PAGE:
Irresistibly clear and readable, this book explains the biggest mistake that France and Britain made before war broke out. Gripped by “ideological anti-Communism,” they simply could not bring themselves to forge an alliance with the Soviet Union against Hitler’s Germany. As a result, Hitler beat them to the punch. After he struck his own deal with Stalin and thus neutralized any Soviet threat to his belligerence, Germany and the Soviets carved up Poland between them. And even though Britain and France had pledged to defend Poland, the only thing they did for that poor, brave nation after Hitler invaded it was to declare war on Germany—and then do nothing for the next seven months of what came to be known as the “joke war.”


German Resistance Against Hitler: The Search for Allies Abroad, 1938-1945

By Klemens von Klemperer,

Book cover of German Resistance Against Hitler: The Search for Allies Abroad, 1938-1945

Why this book?

Absolutely gripping and sometimes heartbreaking account of the Widerstand—the German Resistance to Hitler, Before reading this book I never knew that just before the fateful signing of the Munich Agreement on October 30, 1938, fifty anti-Nazi commandoes led by Captain Freidrich Heinz were all set to take Hitler out before he ordered the invasion of Czechoslovakia. But once the agreement was signed, the coup was off, and General Franz Halder—the operational leader of the coup—was utterly demoralized. When he learned what Chamberlain and French prime minister Édouard Daladier had done at Munich, he reportedly “collapsed over his desk.” With Hitler now politically invincible, the resistance lost heart, and the assault squad was dispersed. “What are we supposed to do now?” Halder asked. “Hitler succeeds in everything!”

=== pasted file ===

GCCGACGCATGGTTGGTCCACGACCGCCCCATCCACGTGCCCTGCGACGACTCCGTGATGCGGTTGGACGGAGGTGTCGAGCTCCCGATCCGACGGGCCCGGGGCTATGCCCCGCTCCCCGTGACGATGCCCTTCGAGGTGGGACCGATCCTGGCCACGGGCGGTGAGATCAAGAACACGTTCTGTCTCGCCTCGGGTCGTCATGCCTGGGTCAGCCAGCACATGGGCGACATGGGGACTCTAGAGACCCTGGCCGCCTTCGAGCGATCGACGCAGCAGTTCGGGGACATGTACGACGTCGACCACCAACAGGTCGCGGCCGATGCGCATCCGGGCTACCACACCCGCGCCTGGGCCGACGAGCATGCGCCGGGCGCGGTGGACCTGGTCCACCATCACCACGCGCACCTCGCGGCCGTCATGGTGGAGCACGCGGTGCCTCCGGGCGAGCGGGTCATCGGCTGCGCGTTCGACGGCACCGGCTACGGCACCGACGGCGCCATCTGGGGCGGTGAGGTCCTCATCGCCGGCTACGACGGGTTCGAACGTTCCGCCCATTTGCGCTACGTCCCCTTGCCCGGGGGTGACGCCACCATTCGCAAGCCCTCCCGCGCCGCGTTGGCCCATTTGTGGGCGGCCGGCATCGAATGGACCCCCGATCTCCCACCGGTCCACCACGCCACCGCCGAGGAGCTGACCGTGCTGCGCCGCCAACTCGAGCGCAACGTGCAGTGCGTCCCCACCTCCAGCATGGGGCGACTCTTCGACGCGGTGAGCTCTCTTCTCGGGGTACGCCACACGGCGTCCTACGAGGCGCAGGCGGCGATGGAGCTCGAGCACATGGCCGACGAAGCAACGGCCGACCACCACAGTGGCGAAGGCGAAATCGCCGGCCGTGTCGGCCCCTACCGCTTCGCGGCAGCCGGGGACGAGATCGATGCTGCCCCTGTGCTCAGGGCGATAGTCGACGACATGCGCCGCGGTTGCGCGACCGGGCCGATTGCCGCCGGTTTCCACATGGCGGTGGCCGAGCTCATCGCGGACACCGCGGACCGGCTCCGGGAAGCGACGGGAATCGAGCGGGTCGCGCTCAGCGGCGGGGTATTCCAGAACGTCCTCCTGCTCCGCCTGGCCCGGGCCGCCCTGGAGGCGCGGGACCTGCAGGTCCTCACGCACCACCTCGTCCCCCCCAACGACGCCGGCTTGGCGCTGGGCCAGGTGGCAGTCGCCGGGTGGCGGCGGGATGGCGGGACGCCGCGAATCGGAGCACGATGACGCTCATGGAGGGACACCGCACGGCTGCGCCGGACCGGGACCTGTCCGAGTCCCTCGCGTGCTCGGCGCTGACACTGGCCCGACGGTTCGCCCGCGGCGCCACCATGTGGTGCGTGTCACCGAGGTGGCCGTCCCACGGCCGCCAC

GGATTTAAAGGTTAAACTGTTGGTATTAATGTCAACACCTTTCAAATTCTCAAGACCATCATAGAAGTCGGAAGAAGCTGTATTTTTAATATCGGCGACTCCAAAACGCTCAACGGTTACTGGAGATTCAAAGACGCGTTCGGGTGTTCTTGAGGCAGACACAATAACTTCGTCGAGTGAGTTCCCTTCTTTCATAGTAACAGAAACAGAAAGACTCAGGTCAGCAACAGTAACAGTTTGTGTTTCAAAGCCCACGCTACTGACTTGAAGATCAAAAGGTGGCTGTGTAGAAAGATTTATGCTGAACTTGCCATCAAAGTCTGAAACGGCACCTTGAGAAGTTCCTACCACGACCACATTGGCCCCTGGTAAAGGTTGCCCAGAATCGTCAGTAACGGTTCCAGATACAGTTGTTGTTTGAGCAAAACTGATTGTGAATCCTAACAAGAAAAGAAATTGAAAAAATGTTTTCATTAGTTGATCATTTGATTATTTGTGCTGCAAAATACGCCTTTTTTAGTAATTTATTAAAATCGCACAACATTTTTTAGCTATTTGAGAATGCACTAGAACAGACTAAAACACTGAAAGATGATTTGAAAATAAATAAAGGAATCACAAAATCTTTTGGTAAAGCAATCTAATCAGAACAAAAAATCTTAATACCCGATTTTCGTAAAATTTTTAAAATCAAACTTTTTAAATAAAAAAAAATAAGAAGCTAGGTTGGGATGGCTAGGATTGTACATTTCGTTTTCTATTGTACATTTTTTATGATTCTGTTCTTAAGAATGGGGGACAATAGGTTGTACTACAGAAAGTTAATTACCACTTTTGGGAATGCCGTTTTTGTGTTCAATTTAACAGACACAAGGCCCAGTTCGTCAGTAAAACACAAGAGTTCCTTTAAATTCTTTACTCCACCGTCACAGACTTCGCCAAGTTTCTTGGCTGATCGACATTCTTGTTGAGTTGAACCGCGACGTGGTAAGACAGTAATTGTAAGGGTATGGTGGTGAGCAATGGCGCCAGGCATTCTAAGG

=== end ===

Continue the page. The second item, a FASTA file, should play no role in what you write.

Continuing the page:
Witness to History, 1929-1969

By Charles E Bohlen,

Book cover of Witness to History, 1929-1969

Why this book?

Here is the ultimate insider’s story of what led up to the deal that Hitler made with Stalin in late August of 1939. At 34, a dashing Harvard graduate named Charles “Chip” Bohlen had just become the senior Russian-language officer in charge of political reporting at the American Embassy. Though his chief job was to find out if the Soviets were making a deal with Hitler, Bohlen couldn’t get a word out of the Russians. So he turned to a young German diplomat named “Johnny” Herwarth who was secretly in touch with the German resistance. This book is the fascinating story of their covert communications on the eve of the “Non-Aggression Agreement” between Hitler and Stalin—the deal that led directly to their joint invasion of Poland in September.


The Eagle Unbowed: Poland and the Poles in the Second World War

By Halik Kochanski,

Book cover of The Eagle Unbowed: Poland and the Poles in the Second World War

Why this book?

This is surely the best book ever written—or will probably ever be written—on the magnificent bravery of Polish troops facing the overwhelming might of the German army and especially of its bombers. Starting at dawn on September 1, 1939, and uncannily anticipating what Vladimir Putin is now doing to Ukraine, Hitler’s forces indiscriminately bombed every target they could find with no mercy for civilians, including of course women and children. Unlike Volodomir Zelensky, who now embodies the heroic resistance of Ukraine, the leaders of Poland fled soon after it was attacked. But Kochanski explains how many of its soldiers fought on—as defenders of “the eagle unbowed.”